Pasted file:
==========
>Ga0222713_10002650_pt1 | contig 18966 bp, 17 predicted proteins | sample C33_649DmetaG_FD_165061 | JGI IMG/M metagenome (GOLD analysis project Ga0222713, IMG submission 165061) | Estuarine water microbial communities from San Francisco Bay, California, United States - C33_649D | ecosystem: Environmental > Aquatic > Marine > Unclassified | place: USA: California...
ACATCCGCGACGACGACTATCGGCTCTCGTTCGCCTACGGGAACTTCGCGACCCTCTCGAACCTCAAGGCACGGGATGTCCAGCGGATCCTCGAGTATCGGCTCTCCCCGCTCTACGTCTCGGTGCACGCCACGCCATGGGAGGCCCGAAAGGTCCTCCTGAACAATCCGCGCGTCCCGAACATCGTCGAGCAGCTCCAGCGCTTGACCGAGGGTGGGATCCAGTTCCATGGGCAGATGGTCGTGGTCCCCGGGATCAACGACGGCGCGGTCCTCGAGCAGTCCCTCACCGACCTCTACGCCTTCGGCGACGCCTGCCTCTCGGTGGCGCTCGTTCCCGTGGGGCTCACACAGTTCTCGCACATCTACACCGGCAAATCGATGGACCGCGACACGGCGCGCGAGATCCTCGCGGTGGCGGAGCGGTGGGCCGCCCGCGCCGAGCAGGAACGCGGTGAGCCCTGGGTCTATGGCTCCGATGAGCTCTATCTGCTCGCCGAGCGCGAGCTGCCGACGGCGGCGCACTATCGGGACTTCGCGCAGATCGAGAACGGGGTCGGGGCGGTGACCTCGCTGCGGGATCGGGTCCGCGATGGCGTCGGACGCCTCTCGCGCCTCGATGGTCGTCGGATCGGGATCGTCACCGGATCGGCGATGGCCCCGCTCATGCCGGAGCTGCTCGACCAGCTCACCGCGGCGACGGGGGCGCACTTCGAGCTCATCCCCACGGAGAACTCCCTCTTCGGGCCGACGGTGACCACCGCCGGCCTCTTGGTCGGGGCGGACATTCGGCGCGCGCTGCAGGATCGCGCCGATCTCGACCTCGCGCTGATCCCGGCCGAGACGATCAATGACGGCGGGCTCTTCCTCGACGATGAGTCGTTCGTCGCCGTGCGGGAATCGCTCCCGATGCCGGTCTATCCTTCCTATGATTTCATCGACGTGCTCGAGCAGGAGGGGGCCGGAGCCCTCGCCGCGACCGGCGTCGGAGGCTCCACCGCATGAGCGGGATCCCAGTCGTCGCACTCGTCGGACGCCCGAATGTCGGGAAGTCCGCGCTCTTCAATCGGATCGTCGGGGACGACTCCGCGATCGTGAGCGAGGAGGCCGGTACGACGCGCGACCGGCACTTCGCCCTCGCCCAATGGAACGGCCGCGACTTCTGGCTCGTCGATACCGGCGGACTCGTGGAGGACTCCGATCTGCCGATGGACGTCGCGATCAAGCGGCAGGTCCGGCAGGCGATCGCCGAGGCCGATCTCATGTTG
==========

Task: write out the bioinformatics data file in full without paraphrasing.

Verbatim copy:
>Ga0222713_10002650_pt1 | contig 18966 bp, 17 predicted proteins | sample C33_649DmetaG_FD_165061 | JGI IMG/M metagenome (GOLD analysis project Ga0222713, IMG submission 165061) | Estuarine water microbial communities from San Francisco Bay, California, United States - C33_649D | ecosystem: Environmental > Aquatic > Marine > Unclassified | place: USA: California...
ACATCCGCGACGACGACTATCGGCTCTCGTTCGCCTACGGGAACTTCGCGACCCTCTCGAACCTCAAGGCACGGGATGTCCAGCGGATCCTCGAGTATCGGCTCTCCCCGCTCTACGTCTCGGTGCACGCCACGCCATGGGAGGCCCGAAAGGTCCTCCTGAACAATCCGCGCGTCCCGAACATCGTCGAGCAGCTCCAGCGCTTGACCGAGGGTGGGATCCAGTTCCATGGGCAGATGGTCGTGGTCCCCGGGATCAACGACGGCGCGGTCCTCGAGCAGTCCCTCACCGACCTCTACGCCTTCGGCGACGCCTGCCTCTCGGTGGCGCTCGTTCCCGTGGGGCTCACACAGTTCTCGCACATCTACACCGGCAAATCGATGGACCGCGACACGGCGCGCGAGATCCTCGCGGTGGCGGAGCGGTGGGCCGCCCGCGCCGAGCAGGAACGCGGTGAGCCCTGGGTCTATGGCTCCGATGAGCTCTATCTGCTCGCCGAGCGCGAGCTGCCGACGGCGGCGCACTATCGGGACTTCGCGCAGATCGAGAACGGGGTCGGGGCGGTGACCTCGCTGCGGGATCGGGTCCGCGATGGCGTCGGACGCCTCTCGCGCCTCGATGGTCGTCGGATCGGGATCGTCACCGGATCGGCGATGGCCCCGCTCATGCCGGAGCTGCTCGACCAGCTCACCGCGGCGACGGGGGCGCACTTCGAGCTCATCCCCACGGAGAACTCCCTCTTCGGGCCGACGGTGACCACCGCCGGCCTCTTGGTCGGGGCGGACATTCGGCGCGCGCTGCAGGATCGCGCCGATCTCGACCTCGCGCTGATCCCGGCCGAGACGATCAATGACGGCGGGCTCTTCCTCGACGATGAGTCGTTCGTCGCCGTGCGGGAATCGCTCCCGATGCCGGTCTATCCTTCCTATGATTTCATCGACGTGCTCGAGCAGGAGGGGGCCGGAGCCCTCGCCGCGACCGGCGTCGGAGGCTCCACCGCATGAGCGGGATCCCAGTCGTCGCACTCGTCGGACGCCCGAATGTCGGGAAGTCCGCGCTCTTCAATCGGATCGTCGGGGACGACTCCGCGATCGTGAGCGAGGAGGCCGGTACGACGCGCGACCGGCACTTCGCCCTCGCCCAATGGAACGGCCGCGACTTCTGGCTCGTCGATACCGGCGGACTCGTGGAGGACTCCGATCTGCCGATGGACGTCGCGATCAAGCGGCAGGTCCGGCAGGCGATCGCCGAGGCCGATCTCATGTTG